The Great Attrition, Great Reset, or Great Division?

With a record number of employees quitting or thinking about doing so and the upcoming unvaccinated terminations/layoffs/suspensions as companies and government organizations across Canada enforce vaccinate mandates, what will the overall damage be to the Canadian business ecosystem with the potential of thousands becoming jobless going into 2022? What are the potential supply chain impacts? How much will municipal/provincial/federal services be delayed? How many more businesses will close?

For now, as you think through some of the answers to these questions for your business, you begin to understand that our interlinked business ecosystem may suffer a significant impact.

We certainly don’t have all the answers. However, we can offer some strategies and tactics you can use to support your business that we have deployed.

  • Support employees during attrition. How you manage careers, succession planning, skills, knowledge, corporate culture, and the safety of your people in day-to-day operations will be critical. The “Great Attrition” refers to employees being burned out and thinking about leaving work in less than 6 months (A survey in the US identified that up to 40% of the US workforce wants to leave their current place of employment).

  • Accommodate if possible. If you can accommodate staff working from home, provide transitional skills training for unvaccinated staff to enable them to work from home. Ensure vaccinated staff still have the option to work from home and continue to treat them fairly and equitably. For businesses that depend on staff being on-site, it’s important to assess what functions could be streamlined or digitized. An example would be an off-site supervisor who manages administrative functions, communications, and remote cameras to observe workers at-home.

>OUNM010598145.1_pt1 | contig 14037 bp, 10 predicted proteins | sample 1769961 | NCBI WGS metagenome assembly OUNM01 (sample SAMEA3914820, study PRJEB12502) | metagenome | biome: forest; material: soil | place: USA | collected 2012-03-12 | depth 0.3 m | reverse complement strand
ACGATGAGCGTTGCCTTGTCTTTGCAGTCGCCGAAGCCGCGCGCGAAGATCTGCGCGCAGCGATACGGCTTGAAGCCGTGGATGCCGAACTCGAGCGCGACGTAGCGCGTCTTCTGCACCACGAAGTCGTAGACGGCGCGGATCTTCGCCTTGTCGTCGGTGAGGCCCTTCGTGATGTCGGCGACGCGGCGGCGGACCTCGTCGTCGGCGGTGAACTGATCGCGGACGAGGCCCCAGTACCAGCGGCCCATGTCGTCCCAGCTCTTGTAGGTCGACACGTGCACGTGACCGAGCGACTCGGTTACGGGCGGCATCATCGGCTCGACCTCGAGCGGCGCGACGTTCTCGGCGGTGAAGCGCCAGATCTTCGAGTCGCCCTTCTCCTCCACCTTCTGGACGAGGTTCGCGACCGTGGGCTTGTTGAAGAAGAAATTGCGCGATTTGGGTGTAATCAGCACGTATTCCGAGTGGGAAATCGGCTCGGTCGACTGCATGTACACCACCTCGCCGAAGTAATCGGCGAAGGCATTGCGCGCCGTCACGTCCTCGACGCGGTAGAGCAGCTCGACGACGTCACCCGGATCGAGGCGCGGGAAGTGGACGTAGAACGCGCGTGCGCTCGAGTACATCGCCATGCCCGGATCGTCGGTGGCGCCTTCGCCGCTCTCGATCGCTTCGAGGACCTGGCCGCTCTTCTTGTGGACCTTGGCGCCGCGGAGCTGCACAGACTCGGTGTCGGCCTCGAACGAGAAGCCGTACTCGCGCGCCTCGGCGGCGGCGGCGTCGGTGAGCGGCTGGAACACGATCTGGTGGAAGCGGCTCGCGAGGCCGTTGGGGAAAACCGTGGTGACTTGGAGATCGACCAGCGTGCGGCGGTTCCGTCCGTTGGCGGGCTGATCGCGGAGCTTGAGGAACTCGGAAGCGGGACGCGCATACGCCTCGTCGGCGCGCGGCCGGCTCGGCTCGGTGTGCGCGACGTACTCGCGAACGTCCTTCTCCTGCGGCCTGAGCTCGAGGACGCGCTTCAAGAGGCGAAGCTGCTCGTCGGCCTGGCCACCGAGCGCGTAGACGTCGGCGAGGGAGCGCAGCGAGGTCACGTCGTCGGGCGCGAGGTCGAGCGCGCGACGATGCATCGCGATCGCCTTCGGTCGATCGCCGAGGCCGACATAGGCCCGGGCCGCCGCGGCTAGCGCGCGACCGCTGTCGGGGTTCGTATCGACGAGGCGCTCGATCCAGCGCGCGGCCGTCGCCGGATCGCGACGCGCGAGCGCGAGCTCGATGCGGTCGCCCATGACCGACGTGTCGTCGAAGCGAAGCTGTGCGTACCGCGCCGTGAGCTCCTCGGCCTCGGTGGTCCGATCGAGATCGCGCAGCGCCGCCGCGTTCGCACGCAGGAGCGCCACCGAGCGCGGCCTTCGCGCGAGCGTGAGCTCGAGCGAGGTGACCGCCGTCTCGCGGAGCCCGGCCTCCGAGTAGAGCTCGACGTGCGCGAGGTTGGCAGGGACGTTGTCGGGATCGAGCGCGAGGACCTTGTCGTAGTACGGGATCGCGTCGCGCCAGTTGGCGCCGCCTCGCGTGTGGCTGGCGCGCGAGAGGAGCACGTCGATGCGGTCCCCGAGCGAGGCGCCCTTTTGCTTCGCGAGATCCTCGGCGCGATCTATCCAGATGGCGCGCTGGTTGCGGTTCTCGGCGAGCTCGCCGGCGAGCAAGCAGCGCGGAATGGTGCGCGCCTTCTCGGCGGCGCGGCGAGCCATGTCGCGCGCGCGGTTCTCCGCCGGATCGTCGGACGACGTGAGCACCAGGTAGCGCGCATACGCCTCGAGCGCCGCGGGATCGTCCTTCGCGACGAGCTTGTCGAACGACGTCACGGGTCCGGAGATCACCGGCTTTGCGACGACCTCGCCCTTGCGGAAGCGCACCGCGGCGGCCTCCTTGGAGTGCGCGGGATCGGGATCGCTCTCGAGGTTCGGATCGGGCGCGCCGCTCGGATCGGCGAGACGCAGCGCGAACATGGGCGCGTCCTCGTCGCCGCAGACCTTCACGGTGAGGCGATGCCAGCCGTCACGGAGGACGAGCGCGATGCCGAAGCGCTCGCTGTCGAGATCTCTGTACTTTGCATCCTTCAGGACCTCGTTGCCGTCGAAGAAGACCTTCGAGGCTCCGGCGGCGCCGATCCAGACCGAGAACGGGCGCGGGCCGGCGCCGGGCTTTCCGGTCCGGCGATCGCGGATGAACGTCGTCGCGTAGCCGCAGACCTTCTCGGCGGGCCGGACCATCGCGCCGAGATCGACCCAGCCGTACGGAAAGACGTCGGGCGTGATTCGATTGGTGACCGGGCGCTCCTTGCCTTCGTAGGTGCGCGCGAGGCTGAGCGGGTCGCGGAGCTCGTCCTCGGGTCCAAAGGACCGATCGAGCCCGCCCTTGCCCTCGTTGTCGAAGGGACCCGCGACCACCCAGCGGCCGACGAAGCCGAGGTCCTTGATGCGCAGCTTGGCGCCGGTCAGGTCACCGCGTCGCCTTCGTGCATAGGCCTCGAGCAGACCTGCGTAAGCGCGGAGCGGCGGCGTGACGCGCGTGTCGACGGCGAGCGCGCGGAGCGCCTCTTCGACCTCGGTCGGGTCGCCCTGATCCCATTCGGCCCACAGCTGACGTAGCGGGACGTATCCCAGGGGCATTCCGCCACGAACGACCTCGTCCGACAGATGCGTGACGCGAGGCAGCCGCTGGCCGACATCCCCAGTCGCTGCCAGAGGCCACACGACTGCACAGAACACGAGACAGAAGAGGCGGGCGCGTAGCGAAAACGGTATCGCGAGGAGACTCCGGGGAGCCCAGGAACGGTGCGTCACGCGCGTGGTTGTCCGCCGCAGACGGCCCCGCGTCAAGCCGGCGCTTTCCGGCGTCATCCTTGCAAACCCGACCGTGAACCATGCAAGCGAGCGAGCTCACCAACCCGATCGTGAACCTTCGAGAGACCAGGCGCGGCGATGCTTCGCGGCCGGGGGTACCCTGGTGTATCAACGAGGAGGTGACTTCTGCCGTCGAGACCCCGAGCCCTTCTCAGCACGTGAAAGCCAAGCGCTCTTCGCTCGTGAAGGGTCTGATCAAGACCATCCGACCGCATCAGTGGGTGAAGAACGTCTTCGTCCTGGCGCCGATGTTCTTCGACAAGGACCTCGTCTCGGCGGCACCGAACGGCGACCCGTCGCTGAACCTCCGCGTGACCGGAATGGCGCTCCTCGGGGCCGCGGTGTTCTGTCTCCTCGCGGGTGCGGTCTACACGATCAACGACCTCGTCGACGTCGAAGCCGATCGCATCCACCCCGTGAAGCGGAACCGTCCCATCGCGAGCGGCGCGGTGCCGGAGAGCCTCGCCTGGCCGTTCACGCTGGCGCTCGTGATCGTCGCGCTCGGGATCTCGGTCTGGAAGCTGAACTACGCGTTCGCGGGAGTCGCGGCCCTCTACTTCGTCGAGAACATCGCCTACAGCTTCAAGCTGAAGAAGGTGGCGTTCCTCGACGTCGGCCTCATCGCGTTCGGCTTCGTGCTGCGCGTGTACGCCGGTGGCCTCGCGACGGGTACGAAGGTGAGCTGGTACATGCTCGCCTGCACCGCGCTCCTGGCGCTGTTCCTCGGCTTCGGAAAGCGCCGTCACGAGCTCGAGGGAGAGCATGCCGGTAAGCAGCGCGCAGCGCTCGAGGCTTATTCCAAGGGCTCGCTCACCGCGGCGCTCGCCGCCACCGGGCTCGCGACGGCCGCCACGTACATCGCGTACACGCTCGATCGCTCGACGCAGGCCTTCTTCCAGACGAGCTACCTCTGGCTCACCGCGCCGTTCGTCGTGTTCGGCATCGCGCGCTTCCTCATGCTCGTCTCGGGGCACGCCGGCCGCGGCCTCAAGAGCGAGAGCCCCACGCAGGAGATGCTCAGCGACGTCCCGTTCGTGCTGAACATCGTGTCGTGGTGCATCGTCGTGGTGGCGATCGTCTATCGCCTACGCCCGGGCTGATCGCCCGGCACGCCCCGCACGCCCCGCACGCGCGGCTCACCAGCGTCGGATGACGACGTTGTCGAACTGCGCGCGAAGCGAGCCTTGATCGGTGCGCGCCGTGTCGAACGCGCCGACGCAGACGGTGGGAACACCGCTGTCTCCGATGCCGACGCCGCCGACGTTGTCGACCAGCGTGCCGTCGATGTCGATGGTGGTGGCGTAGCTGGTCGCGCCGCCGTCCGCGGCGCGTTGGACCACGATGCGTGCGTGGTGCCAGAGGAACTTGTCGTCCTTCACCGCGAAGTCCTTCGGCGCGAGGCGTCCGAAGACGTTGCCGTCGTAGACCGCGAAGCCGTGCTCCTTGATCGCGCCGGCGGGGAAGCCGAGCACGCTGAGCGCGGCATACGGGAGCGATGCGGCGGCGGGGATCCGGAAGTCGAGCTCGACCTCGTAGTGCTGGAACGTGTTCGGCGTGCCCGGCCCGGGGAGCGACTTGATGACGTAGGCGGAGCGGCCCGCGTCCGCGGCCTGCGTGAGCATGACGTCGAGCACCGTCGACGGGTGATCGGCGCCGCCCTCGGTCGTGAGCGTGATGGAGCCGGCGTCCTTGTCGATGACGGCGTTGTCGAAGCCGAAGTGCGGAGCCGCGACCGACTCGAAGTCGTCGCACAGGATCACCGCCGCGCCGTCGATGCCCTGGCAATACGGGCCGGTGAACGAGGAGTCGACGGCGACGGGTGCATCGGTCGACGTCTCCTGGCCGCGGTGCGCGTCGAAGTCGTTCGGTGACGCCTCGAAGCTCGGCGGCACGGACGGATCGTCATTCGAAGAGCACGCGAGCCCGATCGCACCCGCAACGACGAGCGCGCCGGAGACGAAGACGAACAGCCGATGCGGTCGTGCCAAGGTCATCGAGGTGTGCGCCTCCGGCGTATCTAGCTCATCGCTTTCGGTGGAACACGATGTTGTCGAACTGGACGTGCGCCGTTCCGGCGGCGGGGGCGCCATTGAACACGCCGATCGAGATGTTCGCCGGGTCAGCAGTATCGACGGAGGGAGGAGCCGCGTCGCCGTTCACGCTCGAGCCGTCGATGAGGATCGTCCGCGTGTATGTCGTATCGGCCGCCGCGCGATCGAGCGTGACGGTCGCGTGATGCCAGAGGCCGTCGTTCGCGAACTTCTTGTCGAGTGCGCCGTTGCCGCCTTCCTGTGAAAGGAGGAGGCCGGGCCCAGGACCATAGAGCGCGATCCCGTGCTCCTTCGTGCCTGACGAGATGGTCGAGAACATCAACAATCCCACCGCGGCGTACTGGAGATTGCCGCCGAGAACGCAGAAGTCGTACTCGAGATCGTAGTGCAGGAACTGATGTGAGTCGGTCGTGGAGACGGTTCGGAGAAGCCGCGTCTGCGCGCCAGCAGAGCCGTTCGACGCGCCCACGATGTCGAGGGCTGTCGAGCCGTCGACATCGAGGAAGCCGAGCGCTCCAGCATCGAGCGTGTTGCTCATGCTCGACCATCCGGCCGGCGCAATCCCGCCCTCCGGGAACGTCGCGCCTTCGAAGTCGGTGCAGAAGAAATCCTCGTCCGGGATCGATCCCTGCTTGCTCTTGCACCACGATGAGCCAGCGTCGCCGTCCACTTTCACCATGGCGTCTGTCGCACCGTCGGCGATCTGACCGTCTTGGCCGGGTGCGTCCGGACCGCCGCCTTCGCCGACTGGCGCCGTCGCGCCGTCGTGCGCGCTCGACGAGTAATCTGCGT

• Understand your impacts. Assess the number of staff that will no longer be able to conduct a specific process and identify ways to cross-train other individuals. Remember to document knowledge for training/procedural purposes. Also begin aggressive hiring.

  • Map out your supply chain. Whether you provide a service or a product, you have a supply chain to assess. Identify all the suppliers who support your products or services (upstream dependencies) and those to whom you supply your products or services (downstream dependencies). Mapping these dependencies will help you understand what inventory you might need to acquire and create lines of communication with your upstream/downstream dependencies to better understand their impacts.

  • Speak to your customers/clients/community. There will be delays in your service levels. Be transparent and advise your customers in advance about this. Highlight new engagement processes you are using, share with customers what to expect with a certain product or service, inform everyone what to expect if they are unvaccinated, and communicate all health-related processes on your website banners + social media.

Things are progressing with Canada’s recovery, but we still have a ways to go. While getting the vaccine shot is for all of us, we also need to respect the rights of Canadians, address stigma/bias that comes with being unvaccinated now, and in the future. Connect with us to get additional strategic or tactical support.


Further reading from the Canadian Federation of Independent Businesses (CFIB): Governments are considering vaccine passports/credentials One strategy being discussed across the country is vaccine “passports,” or credentials.

  • Ontario implemented mandatory proof of vaccination at certain businesses on September 22. This includes indoor dining, nightclubs, sporting events, gyms, meeting spaces and casinos. See the full list of affected businesses. Visit our FAQ page to learn more.